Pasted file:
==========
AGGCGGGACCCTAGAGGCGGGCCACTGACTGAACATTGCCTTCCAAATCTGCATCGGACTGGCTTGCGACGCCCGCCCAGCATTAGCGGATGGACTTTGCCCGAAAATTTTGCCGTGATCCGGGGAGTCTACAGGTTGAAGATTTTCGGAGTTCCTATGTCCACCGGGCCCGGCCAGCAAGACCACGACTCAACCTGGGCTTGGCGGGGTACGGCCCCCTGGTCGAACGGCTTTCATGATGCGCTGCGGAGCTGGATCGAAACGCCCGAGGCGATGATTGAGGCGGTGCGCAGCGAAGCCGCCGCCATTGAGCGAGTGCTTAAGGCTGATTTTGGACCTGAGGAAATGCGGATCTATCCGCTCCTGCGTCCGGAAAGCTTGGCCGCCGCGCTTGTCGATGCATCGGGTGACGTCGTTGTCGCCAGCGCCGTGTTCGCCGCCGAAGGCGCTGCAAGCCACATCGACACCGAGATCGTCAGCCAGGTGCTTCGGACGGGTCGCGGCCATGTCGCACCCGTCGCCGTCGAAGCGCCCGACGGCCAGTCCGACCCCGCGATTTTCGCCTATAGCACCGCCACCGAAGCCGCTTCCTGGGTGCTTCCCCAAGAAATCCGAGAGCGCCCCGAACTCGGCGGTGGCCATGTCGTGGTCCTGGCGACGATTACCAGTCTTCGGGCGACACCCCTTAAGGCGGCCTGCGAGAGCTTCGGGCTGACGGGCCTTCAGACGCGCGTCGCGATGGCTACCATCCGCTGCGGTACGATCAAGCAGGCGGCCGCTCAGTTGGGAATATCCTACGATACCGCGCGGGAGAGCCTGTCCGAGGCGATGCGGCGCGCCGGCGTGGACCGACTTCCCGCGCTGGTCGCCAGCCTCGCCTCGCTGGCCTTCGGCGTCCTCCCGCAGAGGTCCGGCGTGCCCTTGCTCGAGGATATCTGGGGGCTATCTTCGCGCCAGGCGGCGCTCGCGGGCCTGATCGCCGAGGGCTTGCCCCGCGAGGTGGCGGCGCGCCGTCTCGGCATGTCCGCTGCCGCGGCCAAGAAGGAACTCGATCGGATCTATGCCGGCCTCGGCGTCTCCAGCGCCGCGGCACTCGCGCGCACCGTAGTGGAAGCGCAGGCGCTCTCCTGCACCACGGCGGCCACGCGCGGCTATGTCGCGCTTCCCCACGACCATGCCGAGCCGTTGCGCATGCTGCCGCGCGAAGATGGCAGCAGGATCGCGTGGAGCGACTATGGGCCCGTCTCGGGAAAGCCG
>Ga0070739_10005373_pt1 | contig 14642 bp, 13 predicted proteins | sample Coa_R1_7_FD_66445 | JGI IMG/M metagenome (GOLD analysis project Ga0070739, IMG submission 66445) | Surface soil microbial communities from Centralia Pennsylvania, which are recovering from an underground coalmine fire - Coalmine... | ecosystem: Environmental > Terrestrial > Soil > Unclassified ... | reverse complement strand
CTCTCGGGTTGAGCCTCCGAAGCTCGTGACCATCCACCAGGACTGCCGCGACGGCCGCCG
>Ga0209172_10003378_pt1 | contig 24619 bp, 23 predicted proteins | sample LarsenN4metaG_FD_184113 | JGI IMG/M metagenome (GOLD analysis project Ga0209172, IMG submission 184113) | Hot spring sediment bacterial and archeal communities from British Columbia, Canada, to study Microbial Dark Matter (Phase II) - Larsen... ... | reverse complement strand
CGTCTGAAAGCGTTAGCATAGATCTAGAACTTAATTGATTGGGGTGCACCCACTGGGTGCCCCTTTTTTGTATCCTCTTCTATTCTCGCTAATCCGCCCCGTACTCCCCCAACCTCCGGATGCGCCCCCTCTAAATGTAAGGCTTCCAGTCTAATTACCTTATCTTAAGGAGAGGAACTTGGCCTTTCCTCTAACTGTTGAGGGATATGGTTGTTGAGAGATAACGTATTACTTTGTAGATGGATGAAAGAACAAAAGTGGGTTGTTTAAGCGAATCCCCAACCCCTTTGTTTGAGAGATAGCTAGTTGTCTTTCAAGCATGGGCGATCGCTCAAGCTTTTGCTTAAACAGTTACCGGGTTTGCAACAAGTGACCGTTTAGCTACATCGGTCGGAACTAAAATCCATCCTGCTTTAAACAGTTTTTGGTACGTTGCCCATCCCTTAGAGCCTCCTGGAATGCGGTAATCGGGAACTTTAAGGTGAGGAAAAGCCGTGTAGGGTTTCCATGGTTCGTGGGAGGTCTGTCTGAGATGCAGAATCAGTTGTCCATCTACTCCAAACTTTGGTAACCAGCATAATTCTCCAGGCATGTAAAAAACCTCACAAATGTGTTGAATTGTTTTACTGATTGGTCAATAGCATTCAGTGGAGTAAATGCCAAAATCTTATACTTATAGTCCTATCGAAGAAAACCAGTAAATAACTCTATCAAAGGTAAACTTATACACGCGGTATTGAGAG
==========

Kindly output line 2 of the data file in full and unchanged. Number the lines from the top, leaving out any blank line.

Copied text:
>Ga0070739_10005373_pt1 | contig 14642 bp, 13 predicted proteins | sample Coa_R1_7_FD_66445 | JGI IMG/M metagenome (GOLD analysis project Ga0070739, IMG submission 66445) | Surface soil microbial communities from Centralia Pennsylvania, which are recovering from an underground coalmine fire - Coalmine... | ecosystem: Environmental > Terrestrial > Soil > Unclassified ... | reverse complement strand